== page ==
Dennard deals with draft disappointment

Dennard deals with draft disappointment

By Tom E. Curran

On the third day of the 2012 NFL Draft, after 223 young men had already been selected, Nebraska cornerback Alfonzo Dennard was chosen by the Patriots.

Until a week before the draft, the 100 or so friends and family gathered in the Wilcox High gym in Georgia figured they'd be celebrating a proud moment for a native son.

But after Dennard got arrested for assaulting a police officer and spent the weekend before the draft in jail, the tenor of the event changed some.

Relief trumped rejoice. Bad enough that Dennard had gone about 150 spots after he could have been drafted, imagine if he hadn't been selected at all?

No sympathetic looks were sent Dennard's way, no attempts at deciphering his outward level of disappointment. He'd left the event hours earlier.

Their native son was the nation's example of what a stupid incident less than a week before the draft can do to your NFL employment prospects.

Dennard punched a cop. That's what the incident report from a night out in Lincoln, Nebraska says and Dennard will be arraigned on the charge this Wednesday.

While the offense carries a maximum five-year prison term, even if Dennard's found guilty, jail seems a remote possibility since he's got no history of legal troubles.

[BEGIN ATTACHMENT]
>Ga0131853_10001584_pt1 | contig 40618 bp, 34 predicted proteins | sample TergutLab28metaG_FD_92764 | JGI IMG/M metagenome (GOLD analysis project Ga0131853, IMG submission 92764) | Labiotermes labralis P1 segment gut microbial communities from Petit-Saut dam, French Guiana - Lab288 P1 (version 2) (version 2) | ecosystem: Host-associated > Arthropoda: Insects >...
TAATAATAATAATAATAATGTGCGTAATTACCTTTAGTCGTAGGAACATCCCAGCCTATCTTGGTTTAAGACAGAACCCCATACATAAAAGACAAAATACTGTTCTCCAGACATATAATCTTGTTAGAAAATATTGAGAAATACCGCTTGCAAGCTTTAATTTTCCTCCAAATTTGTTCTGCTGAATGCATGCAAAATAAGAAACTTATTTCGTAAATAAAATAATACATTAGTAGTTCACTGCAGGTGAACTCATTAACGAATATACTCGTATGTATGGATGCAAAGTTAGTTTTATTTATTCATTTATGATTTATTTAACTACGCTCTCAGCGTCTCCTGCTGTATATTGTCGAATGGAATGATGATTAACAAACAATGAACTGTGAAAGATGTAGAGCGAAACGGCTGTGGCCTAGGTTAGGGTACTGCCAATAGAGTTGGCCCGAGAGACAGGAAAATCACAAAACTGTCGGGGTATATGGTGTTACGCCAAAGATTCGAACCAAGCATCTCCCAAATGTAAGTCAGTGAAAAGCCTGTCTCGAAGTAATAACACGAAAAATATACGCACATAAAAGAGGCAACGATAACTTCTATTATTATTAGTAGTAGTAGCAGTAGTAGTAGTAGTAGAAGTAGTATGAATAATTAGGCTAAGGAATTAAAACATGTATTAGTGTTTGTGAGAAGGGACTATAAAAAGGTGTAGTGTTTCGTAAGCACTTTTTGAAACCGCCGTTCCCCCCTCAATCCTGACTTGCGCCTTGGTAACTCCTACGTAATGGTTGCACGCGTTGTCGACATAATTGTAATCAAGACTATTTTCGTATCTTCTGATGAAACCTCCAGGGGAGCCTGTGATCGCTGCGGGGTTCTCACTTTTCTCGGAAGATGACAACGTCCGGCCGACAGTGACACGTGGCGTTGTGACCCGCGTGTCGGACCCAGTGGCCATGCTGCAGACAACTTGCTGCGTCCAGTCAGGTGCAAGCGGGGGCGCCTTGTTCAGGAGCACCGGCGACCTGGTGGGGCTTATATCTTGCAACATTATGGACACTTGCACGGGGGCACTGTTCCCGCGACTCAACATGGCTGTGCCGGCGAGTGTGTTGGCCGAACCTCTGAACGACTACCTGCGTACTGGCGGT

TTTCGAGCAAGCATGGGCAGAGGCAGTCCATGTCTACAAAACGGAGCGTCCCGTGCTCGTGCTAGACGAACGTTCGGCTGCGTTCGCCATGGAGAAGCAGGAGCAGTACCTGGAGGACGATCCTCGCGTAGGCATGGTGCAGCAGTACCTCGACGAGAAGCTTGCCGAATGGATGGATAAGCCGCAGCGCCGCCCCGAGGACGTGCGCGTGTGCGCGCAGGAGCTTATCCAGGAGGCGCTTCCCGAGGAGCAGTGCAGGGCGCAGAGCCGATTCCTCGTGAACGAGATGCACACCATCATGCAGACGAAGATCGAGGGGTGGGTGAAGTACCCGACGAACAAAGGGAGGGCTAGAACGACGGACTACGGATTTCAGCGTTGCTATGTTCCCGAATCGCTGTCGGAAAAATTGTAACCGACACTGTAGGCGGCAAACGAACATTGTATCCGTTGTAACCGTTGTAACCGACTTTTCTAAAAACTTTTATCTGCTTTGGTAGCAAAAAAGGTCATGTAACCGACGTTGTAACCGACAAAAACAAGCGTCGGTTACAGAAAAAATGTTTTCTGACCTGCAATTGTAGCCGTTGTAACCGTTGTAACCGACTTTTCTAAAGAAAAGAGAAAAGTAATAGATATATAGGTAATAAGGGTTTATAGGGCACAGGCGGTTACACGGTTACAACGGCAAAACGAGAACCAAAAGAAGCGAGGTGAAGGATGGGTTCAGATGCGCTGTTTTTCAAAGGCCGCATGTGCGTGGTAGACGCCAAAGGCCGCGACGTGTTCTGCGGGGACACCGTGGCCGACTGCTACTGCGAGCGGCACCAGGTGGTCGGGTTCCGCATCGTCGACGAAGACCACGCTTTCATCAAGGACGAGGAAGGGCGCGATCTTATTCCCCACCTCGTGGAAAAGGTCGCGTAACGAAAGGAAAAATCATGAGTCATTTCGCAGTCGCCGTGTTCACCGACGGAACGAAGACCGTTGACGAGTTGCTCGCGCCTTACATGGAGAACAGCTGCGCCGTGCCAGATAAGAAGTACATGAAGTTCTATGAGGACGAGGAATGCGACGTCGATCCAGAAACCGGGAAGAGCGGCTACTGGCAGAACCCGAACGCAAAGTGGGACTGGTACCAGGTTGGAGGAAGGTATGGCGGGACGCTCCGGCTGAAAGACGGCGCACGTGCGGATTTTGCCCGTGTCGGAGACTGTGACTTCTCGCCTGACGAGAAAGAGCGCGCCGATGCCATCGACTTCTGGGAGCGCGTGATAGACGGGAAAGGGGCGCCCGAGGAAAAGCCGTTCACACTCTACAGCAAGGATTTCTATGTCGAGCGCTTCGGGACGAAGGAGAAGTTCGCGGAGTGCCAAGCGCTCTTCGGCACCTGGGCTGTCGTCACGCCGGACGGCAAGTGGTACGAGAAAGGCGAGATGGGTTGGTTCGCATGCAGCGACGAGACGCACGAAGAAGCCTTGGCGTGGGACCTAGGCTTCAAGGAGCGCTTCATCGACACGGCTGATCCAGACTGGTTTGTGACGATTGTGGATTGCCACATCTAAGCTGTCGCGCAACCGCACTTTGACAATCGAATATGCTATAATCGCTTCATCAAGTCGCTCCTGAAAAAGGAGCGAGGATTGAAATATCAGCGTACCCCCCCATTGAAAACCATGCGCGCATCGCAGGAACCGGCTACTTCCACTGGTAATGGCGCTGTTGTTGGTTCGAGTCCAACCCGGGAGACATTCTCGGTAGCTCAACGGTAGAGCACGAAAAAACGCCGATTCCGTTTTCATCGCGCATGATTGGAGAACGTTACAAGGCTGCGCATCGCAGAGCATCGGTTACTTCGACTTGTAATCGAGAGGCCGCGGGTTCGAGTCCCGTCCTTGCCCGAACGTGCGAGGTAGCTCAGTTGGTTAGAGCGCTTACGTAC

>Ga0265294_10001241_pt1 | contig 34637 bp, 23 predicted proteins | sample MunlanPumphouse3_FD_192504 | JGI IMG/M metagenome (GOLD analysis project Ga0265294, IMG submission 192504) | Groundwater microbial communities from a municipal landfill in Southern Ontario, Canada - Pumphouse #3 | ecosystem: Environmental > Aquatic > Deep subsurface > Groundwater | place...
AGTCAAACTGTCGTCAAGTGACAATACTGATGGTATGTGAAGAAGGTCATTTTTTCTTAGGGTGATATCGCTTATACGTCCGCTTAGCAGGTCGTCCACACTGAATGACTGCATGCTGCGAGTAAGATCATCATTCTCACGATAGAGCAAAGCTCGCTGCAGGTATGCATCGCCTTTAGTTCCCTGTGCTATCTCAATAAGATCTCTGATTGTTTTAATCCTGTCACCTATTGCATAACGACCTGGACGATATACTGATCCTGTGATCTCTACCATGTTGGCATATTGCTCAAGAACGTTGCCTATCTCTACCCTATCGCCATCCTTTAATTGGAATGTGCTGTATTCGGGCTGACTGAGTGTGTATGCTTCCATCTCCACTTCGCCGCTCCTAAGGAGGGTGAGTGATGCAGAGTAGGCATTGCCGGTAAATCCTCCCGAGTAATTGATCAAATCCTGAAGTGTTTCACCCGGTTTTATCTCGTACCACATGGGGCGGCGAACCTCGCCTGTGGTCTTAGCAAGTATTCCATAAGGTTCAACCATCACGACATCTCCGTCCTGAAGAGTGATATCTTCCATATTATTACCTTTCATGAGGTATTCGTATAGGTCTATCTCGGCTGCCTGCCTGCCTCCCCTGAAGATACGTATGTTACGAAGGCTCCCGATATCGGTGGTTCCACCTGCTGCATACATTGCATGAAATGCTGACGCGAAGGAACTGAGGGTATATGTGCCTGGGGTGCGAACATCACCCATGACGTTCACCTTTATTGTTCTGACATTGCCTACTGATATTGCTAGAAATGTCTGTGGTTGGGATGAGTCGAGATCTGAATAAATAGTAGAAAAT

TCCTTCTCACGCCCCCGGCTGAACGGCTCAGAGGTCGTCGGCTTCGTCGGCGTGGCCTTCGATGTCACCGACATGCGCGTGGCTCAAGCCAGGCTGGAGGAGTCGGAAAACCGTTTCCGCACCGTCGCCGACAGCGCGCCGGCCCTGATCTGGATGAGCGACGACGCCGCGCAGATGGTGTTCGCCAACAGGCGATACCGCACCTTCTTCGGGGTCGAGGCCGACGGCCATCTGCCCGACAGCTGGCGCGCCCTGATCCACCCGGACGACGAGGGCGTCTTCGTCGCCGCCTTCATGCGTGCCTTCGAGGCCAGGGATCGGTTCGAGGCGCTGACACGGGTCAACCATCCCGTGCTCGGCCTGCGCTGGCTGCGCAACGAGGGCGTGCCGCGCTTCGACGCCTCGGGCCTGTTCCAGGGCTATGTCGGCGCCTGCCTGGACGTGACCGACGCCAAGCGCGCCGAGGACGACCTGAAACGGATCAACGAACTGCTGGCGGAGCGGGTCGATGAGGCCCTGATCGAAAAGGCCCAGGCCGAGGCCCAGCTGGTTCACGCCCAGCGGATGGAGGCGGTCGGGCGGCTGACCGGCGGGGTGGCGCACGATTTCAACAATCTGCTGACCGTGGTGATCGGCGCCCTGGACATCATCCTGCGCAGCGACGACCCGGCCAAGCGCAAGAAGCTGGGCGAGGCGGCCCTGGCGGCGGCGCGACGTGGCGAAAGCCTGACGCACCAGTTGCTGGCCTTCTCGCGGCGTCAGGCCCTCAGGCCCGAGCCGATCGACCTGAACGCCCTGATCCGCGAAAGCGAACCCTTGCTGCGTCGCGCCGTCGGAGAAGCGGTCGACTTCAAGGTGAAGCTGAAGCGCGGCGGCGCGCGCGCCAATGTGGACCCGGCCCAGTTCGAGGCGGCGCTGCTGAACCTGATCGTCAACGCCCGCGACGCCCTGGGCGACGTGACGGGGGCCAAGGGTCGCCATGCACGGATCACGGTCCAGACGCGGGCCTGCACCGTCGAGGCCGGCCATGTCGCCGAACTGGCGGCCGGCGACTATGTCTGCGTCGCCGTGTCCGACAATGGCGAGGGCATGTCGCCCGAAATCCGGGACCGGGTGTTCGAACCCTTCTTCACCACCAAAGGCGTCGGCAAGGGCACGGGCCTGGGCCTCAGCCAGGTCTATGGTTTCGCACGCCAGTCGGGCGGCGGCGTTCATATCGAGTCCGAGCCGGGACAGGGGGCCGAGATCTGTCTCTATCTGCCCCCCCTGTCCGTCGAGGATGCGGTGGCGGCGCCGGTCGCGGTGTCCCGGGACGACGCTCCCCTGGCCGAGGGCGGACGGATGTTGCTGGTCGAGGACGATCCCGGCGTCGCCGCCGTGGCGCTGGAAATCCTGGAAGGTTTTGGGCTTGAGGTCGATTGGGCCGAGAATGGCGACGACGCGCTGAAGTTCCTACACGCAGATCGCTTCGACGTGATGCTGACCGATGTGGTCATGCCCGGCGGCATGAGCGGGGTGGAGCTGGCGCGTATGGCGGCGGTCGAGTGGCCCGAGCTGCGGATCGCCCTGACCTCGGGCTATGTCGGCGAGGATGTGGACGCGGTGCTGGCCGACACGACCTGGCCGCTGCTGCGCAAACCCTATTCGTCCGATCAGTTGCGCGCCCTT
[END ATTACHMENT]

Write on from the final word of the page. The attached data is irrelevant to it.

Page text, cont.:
In fact, Dennard's paying for the incident already both in the amount of money he would have made as a second or third-round pick (his pre-incident projection) and in reputation and embarrassment.

The Patriots haven't made Dennard available to the media. But his agent, Brian Murphy, said that Dennard had a surprising reaction to his draft freefall.

"His reaction to the whole process was mind-boggling to me because he said, 'Things happen the way they're supposed to happen. And this is all happening for a reason and all I can do is prove everyone wrong and show that I'm a great cornerback, a great teammate and a great man and he wants to reward the Patriots for the faith they showed,' " said Murphy. "I wouldn't describe him as down and out."

As Dennard's agent, Murphy has an obvious interest in putting a positive face on a negative situation. But coupling Murphy's comments with those made by Dennard's head coach at Nebraska and by Bill Belichick, the notion Dennard's arrest was completely out of character is more believable.